English version

nip

From Longman Dictionary of Contemporary Englishnipnip1 /nɪp/ verb (nipped, nipping) 🔊 🔊 1 [intransitive always + adverb/preposition] British English informalGO to go somewhere quickly or for a short time syn pop 🔊 Have we time to nip down the pub for a quick drink? 🔊 Another car nipped in (=moved quickly into a space) in front of me. 🔊 I’ve got to nip home and change my clothes.2 [intransitive, transitive]BITE to bite someone or something lightly 🔊 She gently nipped the lobe of his ear.nip at 🔊 The fish swam all around her and nipped at her legs.3 → nip something in the bud4 [transitive] British EnglishPRESS to suddenly and quickly press something tightly between two fingers, edges, or surfaces → pinch 🔊 Sally nipped her cheeks to make them look less pale. 🔊 He nipped his finger in the door.5 [intransitive, transitive] writtenHURT if cold weather or the wind nips at part of your body or at a plant, it hurts or damages itnip at 🔊 The frost nipped at our fingers. → nip something ↔ off→ See Verb table
Examples from the Corpus
nip• Note the fare rate number printed on the part to be nipped.• A school of fish swam around her feet, some nipping at her ankles.• It is a reflex born of predation by voracious crabs that nip at the tender tubeworm plumes with their claws.• In this case a budding urethral neurosis was nipped before it could really blossom.• She used those wolves for all they were worth, as though imaginary wolves still nipped her heels in the Clifton Mall.• The objective is to prevent, or at least nip in the bud, unwanted feelings.• When I took the hamster out of his cage, he nipped me.• Guideline 18: Try to nip misbehaviour in the bud.• I was surprised how weak and light-headed I felt on nipping out of my hospital bed to recover a dropped book.• I could nip round the corner and bring some back for us both.• Keep the plants covered to keep frost from nipping them.nip at• This stupid dog keeps nipping at my ankles.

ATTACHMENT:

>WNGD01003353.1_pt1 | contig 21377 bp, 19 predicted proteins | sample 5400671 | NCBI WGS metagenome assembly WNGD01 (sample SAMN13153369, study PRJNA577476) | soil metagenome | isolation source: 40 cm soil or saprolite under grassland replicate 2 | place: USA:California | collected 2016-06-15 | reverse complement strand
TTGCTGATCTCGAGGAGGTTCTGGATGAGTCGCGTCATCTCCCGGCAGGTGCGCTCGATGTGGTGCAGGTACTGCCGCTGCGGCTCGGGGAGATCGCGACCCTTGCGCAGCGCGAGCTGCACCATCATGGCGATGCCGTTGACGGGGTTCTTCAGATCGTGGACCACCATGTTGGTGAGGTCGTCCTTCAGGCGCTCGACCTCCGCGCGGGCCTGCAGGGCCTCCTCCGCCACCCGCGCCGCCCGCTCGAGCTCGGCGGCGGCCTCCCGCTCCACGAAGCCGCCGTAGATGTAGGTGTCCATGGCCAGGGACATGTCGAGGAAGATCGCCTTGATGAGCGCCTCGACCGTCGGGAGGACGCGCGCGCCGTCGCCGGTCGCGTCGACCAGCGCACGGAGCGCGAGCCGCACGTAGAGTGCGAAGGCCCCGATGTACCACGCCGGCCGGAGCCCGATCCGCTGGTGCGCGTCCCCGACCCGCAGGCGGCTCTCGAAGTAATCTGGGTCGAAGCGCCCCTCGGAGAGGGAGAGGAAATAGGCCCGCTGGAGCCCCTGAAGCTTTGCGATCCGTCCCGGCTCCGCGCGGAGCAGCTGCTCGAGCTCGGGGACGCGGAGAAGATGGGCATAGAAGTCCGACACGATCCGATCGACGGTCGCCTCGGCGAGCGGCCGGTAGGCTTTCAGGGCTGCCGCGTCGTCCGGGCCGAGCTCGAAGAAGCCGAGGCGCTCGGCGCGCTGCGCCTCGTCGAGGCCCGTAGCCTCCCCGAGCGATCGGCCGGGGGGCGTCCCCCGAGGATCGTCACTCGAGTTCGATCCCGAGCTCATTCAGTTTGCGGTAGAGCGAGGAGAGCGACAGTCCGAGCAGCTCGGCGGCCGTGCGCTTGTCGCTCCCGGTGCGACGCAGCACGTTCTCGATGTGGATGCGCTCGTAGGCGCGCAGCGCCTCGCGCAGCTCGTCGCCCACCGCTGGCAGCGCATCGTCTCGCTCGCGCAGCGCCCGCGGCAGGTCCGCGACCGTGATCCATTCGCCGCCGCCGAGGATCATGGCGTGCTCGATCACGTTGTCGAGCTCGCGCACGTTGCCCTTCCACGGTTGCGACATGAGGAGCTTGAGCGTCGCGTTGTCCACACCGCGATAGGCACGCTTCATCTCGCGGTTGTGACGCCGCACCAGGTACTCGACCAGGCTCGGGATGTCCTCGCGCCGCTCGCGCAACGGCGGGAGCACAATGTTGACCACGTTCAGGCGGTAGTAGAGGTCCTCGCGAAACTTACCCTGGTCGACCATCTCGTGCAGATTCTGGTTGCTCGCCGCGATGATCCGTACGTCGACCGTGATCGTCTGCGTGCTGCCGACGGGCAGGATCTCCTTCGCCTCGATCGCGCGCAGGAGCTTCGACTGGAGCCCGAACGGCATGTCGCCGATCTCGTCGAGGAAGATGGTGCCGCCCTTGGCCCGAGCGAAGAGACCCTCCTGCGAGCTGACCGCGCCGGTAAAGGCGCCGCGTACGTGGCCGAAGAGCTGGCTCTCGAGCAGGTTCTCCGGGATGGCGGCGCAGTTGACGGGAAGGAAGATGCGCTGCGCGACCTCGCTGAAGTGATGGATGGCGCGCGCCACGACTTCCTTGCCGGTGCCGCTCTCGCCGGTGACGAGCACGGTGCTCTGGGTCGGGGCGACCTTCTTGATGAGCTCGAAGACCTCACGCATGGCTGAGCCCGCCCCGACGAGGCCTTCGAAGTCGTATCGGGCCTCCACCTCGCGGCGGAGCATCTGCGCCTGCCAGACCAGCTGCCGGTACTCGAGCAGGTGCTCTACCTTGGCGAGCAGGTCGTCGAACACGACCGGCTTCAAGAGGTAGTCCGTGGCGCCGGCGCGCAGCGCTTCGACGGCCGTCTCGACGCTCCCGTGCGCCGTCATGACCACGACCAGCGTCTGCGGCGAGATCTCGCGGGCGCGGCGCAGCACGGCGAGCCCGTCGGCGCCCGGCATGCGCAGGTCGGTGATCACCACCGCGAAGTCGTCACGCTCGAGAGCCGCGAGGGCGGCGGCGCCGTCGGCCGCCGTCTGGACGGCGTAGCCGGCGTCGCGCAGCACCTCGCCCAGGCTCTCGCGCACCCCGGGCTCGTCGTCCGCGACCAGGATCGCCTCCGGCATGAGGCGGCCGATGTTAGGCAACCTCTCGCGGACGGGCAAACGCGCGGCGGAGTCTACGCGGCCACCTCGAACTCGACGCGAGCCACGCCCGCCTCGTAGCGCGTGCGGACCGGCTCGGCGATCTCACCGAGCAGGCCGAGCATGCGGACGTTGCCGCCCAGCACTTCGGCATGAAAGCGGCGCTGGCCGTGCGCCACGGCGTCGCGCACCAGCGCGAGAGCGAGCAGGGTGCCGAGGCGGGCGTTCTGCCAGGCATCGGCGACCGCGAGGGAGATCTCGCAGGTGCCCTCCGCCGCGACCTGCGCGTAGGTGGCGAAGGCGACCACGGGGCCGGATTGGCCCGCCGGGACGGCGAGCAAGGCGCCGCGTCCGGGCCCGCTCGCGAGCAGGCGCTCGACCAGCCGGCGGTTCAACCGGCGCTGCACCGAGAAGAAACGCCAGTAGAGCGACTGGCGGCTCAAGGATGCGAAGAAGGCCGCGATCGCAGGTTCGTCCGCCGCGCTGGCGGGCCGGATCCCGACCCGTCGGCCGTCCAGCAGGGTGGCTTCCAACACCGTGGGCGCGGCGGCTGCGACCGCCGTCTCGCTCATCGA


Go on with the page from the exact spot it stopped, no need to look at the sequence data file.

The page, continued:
Related topics: Drink
nipnip2 noun [countable] 🔊 🔊 1 PRESSthe act or result of biting something lightly or pressing something between two fingers, edges, or surfaces 🔊 His dog gave me a painful nip on the leg.2 DFDDRINKa small amount of strong alcoholic drinknip of 🔊 a nip of brandy3 → a nip in the air4 → nip and tuck
Examples from the Corpus
nip• He thought she might be on the point of offering him a nip of whisky but she did not go that far.• A nip here, a tuck there, and it was seven years ago.• He took to having a daily early-morning nip from a half-bottle of whisky in his hip pocket.• The dog gave me a playful nip.• He called his technique nips for blips, blips being the little green numbers that represent bond prices on the screens.• The nip on my cheeks of it confirms life.• It was nip and tuck up to 7-7 before Best opened up a 12-9 lead.• Already, the darkness was closing in, and there was a real winter nip in the air.• He was shortly drinking hard, following bourbon two-fers with nip bottles of Lucky Lager.
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Verb table
nip
Simple Form
Present
I, you, we, theynip
he, she, itnips
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Past
I, you, he, she, it, we, theynipped
Present perfect
I, you, we, theyhave nipped
he, she, ithas nipped
Past perfect
I, you, he, she, it, we, theyhad nipped
Future
I, you, he, she, it, we, theywill nip
Future perfect
I, you, he, she, it, we, theywill have nipped
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Continuous Form
Present
Iam nipping
he, she, itis nipping
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you, we, theyare nipping
Past
I, he, she, itwas nipping
you, we, theywere nipping
Present perfect
I, you, we, theyhave been nipping
he, she, ithas been nipping
Past perfect
I, you, he, she, it, we, theyhad been nipping
Future
I, you, he, she, it, we, theywill be nipping
Future perfect
I, you, he, she, it, we, theywill have been nipping
> View Less